“Nobel.” Oxford English Dictionary. 2nd ed. 1989. Oxford UP. 3 Nov. 2008

“To The Fair Clarinda, Who Made Love To Me, Imagined More Than Woman.” Aphra Behn: Oroonoko and Other Writings. Ed. Paul Salzman. Oxford: Oxford UP, 1994. 262.



  1. jroarty said,


    In the opening couplet, the speaker is setting up an opposition between “weak” and “feminine” on the one hand, and “nobler” on the other (line 2). He or she (the reader should not assume that the speaker is either Behn or even necessarily female) can not refer to Clarinda as a “maid” because this word is too weak and feminine (1); therefore, by contrasting nobility with weakness and femininity, the speaker seems to be gendering the word noble as male: weak femininity versus strong masculinity. Finally, the speaker settles on “youth,” a gender-neutral term which is able to encompass Clarinda’s feminine and masculine qualities (4). It is never made clear, however, what constitutes Clarinda’s female and male sides: the poem suggests that Clarinda is, in some way, hermaphroditic, but that hermaphrodism could be either literal/physical or figurative/spiritual. In The History of Sexuality V.1, Foucault writes that (I paraphrase) homosexuality came to be conceived of as a kind of hermaphrodism of the spirit, a soul which is both male and female, in a way that transcends the mere physicality of the body; while Behn is writing prior to the conception of homosexuality which Foucault describes, he could very well be describing Clarinda (or, for that matter, the poem’s speaker, who is also mysteriously androgynous). The speaker acknowledges having made love to Clarinda in the poem’s title; if the speaker is female (the expectation of which Behn is obviously playing with), then the perception of Clarinda as partially male could reflect a perception of lesbian or bisexual women (in the behavioral sense, the other sense is considered anachronistic) as partially male in spirit, a perception that could be either cultural or specific to the speaker.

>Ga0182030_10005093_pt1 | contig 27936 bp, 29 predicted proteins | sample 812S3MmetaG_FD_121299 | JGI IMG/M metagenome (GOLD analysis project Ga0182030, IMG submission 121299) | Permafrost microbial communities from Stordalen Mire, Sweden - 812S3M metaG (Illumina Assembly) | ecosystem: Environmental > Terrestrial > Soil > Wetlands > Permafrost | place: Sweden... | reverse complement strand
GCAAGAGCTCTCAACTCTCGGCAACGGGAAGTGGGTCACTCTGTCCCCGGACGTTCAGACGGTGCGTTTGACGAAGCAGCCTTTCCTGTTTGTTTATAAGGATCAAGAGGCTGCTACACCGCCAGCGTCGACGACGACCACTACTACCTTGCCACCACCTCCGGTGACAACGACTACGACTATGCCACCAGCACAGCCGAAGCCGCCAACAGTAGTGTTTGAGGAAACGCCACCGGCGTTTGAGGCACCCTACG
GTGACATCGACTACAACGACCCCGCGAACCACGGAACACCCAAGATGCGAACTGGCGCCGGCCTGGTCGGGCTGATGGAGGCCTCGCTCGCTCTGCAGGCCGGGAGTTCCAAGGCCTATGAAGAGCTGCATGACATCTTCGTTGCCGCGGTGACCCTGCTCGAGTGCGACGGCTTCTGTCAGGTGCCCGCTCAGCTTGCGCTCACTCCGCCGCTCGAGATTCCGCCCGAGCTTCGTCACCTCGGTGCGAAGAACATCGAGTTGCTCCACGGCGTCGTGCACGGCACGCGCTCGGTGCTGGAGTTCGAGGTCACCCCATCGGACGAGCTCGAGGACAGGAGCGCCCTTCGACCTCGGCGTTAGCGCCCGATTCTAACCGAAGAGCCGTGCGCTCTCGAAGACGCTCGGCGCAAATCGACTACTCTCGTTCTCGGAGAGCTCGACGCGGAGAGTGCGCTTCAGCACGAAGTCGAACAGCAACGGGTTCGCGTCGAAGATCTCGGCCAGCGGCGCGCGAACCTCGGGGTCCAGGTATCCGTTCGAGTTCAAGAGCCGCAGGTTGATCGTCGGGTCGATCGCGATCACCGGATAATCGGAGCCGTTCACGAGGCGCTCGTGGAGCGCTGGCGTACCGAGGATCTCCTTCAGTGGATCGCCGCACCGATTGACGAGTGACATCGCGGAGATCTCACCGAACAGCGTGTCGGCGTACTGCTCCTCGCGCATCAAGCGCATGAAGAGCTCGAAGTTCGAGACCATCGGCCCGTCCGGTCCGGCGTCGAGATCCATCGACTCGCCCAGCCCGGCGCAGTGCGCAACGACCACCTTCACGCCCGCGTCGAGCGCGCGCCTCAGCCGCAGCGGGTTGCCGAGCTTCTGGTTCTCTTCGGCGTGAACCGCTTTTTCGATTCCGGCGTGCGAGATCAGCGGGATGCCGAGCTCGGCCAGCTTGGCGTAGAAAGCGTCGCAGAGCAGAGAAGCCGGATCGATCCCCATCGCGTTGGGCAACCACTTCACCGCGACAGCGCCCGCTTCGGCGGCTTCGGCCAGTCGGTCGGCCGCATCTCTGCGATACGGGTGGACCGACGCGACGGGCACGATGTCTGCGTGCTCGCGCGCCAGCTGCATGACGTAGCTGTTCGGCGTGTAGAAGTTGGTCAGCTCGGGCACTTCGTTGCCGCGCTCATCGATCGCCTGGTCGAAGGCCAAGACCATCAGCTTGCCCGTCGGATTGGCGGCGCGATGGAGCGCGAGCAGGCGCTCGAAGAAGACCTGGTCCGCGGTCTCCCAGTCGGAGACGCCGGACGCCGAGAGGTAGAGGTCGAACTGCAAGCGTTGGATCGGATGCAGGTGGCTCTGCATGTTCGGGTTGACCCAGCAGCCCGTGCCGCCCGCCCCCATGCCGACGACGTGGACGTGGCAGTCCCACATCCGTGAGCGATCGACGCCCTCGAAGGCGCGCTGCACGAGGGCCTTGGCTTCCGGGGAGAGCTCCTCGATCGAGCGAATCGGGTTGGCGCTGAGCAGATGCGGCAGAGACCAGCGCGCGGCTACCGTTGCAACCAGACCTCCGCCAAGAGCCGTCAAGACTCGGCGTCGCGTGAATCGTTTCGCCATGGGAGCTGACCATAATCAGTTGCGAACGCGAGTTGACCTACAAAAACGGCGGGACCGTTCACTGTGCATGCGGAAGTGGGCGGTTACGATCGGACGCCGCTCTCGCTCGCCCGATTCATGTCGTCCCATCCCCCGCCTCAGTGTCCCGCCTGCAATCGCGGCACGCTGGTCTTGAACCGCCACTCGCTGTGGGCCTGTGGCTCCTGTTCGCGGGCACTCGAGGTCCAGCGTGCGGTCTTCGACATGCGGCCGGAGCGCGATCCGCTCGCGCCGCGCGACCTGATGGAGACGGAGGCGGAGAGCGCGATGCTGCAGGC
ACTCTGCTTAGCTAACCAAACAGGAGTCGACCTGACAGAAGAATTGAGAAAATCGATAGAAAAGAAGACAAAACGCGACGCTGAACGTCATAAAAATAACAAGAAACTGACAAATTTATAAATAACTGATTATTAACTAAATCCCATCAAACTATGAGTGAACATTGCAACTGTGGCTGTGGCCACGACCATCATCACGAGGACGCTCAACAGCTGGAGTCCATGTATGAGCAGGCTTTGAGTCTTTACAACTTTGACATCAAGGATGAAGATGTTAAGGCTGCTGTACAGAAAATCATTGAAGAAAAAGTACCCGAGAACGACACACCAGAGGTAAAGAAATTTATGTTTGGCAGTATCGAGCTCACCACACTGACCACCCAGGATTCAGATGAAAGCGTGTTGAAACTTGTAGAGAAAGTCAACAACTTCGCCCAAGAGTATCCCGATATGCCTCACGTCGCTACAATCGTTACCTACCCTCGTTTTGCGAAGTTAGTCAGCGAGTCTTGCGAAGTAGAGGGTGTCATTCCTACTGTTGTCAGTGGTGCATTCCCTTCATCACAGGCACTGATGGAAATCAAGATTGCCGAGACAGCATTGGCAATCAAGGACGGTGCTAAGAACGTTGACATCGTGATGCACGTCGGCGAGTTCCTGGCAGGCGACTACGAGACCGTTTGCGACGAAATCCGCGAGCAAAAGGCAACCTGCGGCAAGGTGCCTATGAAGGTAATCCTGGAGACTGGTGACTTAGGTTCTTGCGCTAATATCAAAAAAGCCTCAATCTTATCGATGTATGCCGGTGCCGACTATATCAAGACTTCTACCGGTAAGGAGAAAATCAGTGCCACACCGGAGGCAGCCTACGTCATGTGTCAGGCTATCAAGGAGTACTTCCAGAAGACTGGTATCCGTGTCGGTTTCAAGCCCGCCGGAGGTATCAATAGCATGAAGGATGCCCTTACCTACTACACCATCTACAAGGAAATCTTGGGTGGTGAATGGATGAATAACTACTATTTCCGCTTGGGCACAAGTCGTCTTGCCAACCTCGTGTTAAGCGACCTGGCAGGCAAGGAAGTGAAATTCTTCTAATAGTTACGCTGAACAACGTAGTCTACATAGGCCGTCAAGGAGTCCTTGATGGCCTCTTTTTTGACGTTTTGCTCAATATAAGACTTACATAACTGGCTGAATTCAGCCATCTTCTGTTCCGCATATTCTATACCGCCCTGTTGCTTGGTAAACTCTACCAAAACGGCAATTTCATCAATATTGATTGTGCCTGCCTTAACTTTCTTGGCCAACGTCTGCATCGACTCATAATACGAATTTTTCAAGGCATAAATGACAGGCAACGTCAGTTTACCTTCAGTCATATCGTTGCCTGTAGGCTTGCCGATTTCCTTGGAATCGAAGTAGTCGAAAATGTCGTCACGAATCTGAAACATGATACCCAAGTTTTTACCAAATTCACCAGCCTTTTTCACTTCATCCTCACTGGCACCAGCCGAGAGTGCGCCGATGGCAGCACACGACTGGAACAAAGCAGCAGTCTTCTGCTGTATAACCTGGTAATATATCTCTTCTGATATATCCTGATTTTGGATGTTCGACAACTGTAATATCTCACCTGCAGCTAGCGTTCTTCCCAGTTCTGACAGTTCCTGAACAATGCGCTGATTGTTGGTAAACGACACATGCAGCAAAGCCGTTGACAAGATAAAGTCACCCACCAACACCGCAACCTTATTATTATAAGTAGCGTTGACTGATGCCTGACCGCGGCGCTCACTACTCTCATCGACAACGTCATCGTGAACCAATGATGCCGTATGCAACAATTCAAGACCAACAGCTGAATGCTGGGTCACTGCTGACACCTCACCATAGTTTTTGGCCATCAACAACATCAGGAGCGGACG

The title describes Clarinda as imagined more than woman; I think that that word (imagined) is key to the question of Clarinda’s physical gender. The speaker perceives Clarinda as intersexed, but (as I described in the preceding paragraph) that doesn’t necessarily mean that Clarinda is literally hermaphroditic. You mentioned the double meaning of the word maid, as meaning both a female and a male virgin; I don’t know how current the latter meaning was at the time, but given Behn’s propensity for playing with double-meanings, it’s quite possible she intended a blurring/confusion between female and male in her use of that word, as a way of blurring the perception of Clarinda’s gender in the eyes of the speaker and reader. It’s almost too obvious to interpret the poem as being about an actual hermaphrodite: the poem hits the reader over the head with it in such a heavy-handed way (images of snakes in the grass, references to Hermes and Aphrodite), that the reader has to take a step back and assume that the poem is just too obvious to be about what it seems to be so obviously about.

    Also, Behn uses the name Alexis to refer to Clarinda’s male side (“Soft Cloris with the dear Alexis joined”) (19); in Virgil’s Eclogues, a male shepherd named Corydon falls in love with a boy named Alexis. I don’t know if Behn was alluding to this or not, and it’s really beyond the scope of this particular blog, but I thought I’d mention it.

    Work Cited

    Behn, Aphra. “To The Fair Clarinda, Who Made Love To Me, Imagined More Than Woman.” Oroonoko and Other Writings. 1994. Ed. Paul Salzman. New York: Oxford University Press, 1998. 262. Print.

  2. Sanju said,

    When did `To the Fair Clorinda’ published?